Home News Local News Drone training facility could be part of city’s future

Drone training facility could be part of city’s future

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This area in northwest Roswell off of West 19th Street and behind the Chaves County JOY Center could become an “aeronatuical annex” used for a drone training site. (Lisa Dunlap Photo)

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The city of Roswell and the Roswell International Air Center are considering partnering with local schools and universities to create a drone training facility in northwest Roswell.

“This is something that we could engage our youth on and make this air center a relevant thing for them,” says Mark Bleth, Roswell International Air Center manager. (Lisa Dunlap Photo)

Mark Bleth, the new Air Center manager, said he has worked with Community Development Manager and Planning Director Bill Morris to set aside 10 acres or more off of West 19th Street to create an “aeronautical annex” to train youth and college students to operate drones, or unmanned aircraft systems.

“There are not many drone facilities in the United States,” he told people attending the Airport Advisory Commission meeting on Thursday. “If you look at the demographics of who’s flying drones and what they are being used for, this is not just a fun thing to do. This is an occupational thing to do. A lot of jobs are tied to this.”

The plan is in the conceptual phase at this time. In fact, the city is still in the process of determining what will occur with the land, which is part of the property that once was the municipal airport. The proposed site is located just west of North Montana Avenue off behind the Chaves County JOY Center and the Elks Lodge. The city’s master plan has indicated that the area is intended to be used in part for recreational and educational activities, although mixed use retail and housing developments were also cited as possible uses for the land.

Bleth said that a drone training facility also will help serve another purpose, making the Air Center relevant to community members.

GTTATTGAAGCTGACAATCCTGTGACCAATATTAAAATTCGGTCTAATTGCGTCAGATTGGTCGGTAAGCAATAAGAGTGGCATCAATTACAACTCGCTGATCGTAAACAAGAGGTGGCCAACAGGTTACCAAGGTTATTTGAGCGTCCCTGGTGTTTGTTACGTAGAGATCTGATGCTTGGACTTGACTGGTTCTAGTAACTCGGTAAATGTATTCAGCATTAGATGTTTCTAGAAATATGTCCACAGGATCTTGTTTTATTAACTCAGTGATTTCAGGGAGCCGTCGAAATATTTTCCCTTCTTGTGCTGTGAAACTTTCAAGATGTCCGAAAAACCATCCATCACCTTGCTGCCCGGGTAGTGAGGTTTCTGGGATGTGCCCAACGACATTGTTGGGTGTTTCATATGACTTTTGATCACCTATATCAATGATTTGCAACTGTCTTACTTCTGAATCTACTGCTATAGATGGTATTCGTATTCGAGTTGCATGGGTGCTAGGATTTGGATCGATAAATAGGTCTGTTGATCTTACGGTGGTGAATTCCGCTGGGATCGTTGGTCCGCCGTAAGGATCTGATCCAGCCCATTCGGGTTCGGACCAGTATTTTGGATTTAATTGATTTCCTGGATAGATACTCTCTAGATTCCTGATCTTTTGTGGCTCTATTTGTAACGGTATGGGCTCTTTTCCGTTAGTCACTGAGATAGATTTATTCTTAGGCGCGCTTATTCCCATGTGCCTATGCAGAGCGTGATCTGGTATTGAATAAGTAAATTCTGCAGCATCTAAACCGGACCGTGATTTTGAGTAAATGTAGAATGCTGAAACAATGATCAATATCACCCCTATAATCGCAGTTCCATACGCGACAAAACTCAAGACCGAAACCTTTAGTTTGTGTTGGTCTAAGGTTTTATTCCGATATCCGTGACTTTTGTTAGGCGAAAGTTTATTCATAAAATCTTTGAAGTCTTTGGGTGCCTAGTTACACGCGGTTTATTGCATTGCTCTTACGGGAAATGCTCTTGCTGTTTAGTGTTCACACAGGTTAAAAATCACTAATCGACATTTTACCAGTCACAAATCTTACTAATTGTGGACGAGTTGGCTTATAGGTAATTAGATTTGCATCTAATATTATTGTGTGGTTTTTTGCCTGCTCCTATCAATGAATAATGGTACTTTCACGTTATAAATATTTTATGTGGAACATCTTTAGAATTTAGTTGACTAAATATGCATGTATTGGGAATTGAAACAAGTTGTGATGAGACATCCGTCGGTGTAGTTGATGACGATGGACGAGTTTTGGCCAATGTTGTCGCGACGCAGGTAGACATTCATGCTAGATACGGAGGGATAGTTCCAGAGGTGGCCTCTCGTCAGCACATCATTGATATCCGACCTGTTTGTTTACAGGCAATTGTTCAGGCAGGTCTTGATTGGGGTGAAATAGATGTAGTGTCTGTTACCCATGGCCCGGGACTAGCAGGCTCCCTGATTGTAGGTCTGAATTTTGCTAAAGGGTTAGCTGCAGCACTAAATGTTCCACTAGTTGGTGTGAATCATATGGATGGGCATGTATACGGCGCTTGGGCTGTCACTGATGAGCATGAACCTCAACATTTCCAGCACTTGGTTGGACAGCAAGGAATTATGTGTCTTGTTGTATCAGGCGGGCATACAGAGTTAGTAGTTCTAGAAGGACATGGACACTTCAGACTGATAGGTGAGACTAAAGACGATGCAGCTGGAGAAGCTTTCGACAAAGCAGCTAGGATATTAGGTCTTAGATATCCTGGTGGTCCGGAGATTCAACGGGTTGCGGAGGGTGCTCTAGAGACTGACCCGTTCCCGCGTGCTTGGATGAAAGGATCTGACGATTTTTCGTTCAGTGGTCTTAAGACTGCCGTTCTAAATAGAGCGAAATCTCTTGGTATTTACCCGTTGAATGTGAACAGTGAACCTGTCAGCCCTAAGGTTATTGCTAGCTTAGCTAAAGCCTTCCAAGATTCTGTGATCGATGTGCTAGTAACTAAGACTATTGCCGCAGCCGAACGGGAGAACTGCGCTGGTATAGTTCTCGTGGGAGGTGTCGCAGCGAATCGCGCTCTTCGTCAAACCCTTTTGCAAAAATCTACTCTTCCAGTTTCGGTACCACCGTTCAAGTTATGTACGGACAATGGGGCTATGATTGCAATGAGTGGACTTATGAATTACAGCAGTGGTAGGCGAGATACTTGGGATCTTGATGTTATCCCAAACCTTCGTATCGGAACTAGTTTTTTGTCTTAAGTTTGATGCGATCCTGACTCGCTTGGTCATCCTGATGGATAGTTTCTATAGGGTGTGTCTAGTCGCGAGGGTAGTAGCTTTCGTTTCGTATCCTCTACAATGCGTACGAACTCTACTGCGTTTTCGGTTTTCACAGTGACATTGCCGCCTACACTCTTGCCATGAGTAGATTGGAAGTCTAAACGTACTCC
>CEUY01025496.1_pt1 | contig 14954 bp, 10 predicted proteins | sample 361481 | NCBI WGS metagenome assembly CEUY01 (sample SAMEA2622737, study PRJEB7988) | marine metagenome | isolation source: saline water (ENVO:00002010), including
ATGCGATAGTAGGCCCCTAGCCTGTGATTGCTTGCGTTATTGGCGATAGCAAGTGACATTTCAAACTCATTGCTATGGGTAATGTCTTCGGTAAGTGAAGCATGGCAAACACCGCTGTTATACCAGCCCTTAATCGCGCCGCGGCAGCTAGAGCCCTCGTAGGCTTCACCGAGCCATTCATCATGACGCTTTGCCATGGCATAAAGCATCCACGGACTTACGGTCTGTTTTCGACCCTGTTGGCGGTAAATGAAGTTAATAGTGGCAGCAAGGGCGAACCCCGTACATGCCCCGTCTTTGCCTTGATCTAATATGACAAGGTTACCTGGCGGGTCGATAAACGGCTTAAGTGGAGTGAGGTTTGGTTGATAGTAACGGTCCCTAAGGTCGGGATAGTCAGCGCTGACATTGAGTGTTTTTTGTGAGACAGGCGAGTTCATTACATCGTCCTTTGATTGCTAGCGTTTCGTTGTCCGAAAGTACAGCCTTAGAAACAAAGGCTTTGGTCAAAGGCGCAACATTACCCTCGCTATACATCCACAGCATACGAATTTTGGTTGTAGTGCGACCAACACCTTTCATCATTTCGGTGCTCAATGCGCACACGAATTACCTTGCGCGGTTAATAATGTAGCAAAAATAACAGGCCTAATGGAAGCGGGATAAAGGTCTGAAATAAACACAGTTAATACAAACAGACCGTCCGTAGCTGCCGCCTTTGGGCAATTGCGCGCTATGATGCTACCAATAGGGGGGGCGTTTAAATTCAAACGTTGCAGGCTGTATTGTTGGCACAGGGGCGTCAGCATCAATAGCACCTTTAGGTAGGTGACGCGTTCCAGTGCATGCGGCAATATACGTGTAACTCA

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“I have talked to lots of people, just regular people who work as cashiers or some other place, and this is the old base,” said Bleth. “This is the boneyard. This is not the economic engine of their future.”

He said he has had some initial discussions with local K12 and university administrators about creating the aeronautical park as well as educational programs and workforce training.

“This is something that we want to team with those entities and create moving forward,” he said, “and to the point that actually students are designing the park layout and the course layout. This is something that we could engage our youth on and make this air center a relevant thing for them.”

A 2013 economic impact study produced by the Association for Unmanned Vehicle Systems International concluded that the industry is expected to create more than 100,000 jobs nationwide by 2025. In New Mexico, the industry is predicted to contribute $606 million to the economy and create 765 new jobs between 2015 and 2025.

The association also indicates that the United States is the world’s largest manufacturer of drones, with more than 100 companies and entities engaged in design of unmanned vehicles. While the largest economic sectors nationwide to use drones in the near future are believed to be agriculture and public safety, the association’s study found that 80 percent of the first 500 operators to obtain commercial exemptions are small business owners and the top 10 uses are in real estate, aerial surveying, aerial photography, agriculture, aerial inspection, construction, infrastructure inspection, utility inspection, film and TV photography, and environmental monitoring.

Senior Writer Lisa Dunlap can be reached at 575-622-7710, ext. 311, or at reporter02@rdrnews.com.